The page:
Nursing-home care can be very expensive. As a result, insurance for such care is growing in popularity. Fortunately, there is some tax relief for these expenses. Both the cost of qualified long-term care and insurance coverage for such care qualify as deductible medical expenses.
“Qualified long-term care” services are necessary diagnostic, preventive, therapeutic, curing, treating, mitigating, and rehabilitative services, and maintenance or personal-care services required by a chronically ill individual. The services must be provided under a plan of care presented by a licensed health care practitioner.
To qualify as chronically ill, an individual must be certified by a physician or other licensed health-care practitioner as unable to perform, without substantial assistance, at least two activities of daily living for at least 90 days due to a loss of functional capacity, or as requiring substantial supervision for protection due to severe cognitive impairment. Of course, a person with Alzheimer’s disease qualifies.
“Qualified long-term care insurance” is insurance that covers only qualified long-term care services, doesn’t pay costs that are covered by Medicare, is guaranteed renewable, and doesn’t have a cash surrender value. A policy isn’t disqualified merely because it pays benefits on a per diem or other periodic basis without regard to expenses incurred.
For 2013, long-term care insurance premiums are deductible up to the following limits: $360 per year for individuals 40 years old or younger; $680 over 40 to 50; $1,360 over 50 to 60; $3,640 over 60 to 70; and $4,550 over 70. Thus, for 2013, a married couple filing jointly, each of whom is over 70, can deduct up to $9,100 a year in premiums.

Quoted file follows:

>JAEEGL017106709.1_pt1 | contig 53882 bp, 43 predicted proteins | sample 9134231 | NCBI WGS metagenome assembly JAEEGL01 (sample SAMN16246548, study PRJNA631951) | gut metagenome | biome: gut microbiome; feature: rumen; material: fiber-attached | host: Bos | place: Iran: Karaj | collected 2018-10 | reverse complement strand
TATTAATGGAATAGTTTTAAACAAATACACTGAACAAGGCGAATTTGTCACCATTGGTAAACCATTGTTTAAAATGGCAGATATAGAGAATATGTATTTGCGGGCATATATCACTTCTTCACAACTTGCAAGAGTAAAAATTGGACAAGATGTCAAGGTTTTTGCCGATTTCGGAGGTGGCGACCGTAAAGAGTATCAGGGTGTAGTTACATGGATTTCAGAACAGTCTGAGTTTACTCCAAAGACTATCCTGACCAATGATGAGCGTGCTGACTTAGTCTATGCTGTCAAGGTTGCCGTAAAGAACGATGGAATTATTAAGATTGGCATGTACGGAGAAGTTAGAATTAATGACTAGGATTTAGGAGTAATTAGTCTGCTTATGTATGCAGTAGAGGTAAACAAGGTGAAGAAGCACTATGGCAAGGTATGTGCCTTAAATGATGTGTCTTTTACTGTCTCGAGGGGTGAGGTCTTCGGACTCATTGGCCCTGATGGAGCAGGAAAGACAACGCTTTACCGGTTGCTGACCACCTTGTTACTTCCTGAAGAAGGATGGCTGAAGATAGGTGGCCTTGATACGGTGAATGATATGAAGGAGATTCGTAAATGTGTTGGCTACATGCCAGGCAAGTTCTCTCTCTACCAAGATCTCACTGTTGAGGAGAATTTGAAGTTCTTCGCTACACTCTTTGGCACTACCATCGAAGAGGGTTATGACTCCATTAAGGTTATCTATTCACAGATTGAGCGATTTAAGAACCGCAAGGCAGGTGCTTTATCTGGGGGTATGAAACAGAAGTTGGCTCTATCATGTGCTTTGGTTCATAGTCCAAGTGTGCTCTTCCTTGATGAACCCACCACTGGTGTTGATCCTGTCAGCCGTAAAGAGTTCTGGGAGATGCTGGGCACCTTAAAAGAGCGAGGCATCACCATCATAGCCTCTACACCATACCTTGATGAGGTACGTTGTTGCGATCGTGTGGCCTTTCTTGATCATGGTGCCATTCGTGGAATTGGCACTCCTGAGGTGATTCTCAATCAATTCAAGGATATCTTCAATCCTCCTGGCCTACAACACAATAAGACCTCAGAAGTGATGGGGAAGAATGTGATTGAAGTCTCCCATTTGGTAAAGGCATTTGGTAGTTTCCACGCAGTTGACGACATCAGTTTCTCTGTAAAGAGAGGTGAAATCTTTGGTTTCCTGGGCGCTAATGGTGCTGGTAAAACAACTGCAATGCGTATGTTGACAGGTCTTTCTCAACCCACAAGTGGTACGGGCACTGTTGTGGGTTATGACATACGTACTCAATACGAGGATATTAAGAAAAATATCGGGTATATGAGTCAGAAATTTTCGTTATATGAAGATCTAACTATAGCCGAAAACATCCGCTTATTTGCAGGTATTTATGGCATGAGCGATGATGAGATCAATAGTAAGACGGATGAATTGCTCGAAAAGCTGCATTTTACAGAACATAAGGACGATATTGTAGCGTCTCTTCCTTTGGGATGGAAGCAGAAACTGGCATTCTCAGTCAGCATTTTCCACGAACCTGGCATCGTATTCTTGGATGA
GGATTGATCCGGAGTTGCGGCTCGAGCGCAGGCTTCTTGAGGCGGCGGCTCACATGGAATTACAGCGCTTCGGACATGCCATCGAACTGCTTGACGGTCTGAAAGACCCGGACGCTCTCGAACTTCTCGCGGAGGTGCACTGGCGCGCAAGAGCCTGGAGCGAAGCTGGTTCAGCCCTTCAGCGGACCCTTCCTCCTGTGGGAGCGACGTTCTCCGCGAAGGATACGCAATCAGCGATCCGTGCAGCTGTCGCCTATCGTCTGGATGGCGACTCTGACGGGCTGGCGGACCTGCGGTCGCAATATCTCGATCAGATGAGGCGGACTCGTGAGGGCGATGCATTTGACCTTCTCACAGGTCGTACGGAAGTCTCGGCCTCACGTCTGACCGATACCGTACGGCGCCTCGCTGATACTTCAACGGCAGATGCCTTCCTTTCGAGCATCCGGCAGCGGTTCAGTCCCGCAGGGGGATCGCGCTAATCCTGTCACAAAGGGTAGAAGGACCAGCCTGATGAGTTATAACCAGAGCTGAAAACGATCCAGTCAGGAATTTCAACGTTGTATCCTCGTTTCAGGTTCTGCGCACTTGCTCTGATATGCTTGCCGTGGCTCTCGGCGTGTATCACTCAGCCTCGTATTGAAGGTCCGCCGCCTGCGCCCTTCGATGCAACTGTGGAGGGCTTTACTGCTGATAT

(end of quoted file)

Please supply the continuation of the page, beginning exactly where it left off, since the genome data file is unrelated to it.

These limits apply solely to long-term care insurance premiums. No dollar limits apply to directly incurred long-term care expenses.
Not all taxpayers will be able to deduct the costs of qualified long-term care or insurance for such care. This is because medical expenses are deductible only to the extent they exceed 10% of adjusted gross income (AGI) for 2013, up from 7.5% of AGI in 2012. The more favorable 7.5%-of-AGI threshold continues to apply through 2016 if the taxpayer or the taxpayer’s spouse has reached age 65 by the end of the tax year. For example, in 2013, if a married couple filing jointly, both younger than 65, has AGI of $80,000, only medical costs in excess of $8,000 ($80,000 × 10%) may be claimed as an itemized deduction.
In determining your total medical costs, be sure to include those that you incur for your dependents as well as for yourself. For example, if you pay for the long-term care of an elderly parent or grandparent, you can include those costs along with your own medical expenses if the parent or grandparent is your dependent.
For purposes of the medical expense deduction, the dependency test will generally be met if you provide over 50% of the support of your parent or grandparent, including medical costs. You may not be able to claim a dependency exemption if the parent or grandparent has gross income above $3,900 in 2013 ($3,800 in 2012) or is filing a joint return, but you will still be able to include the medical costs with your own.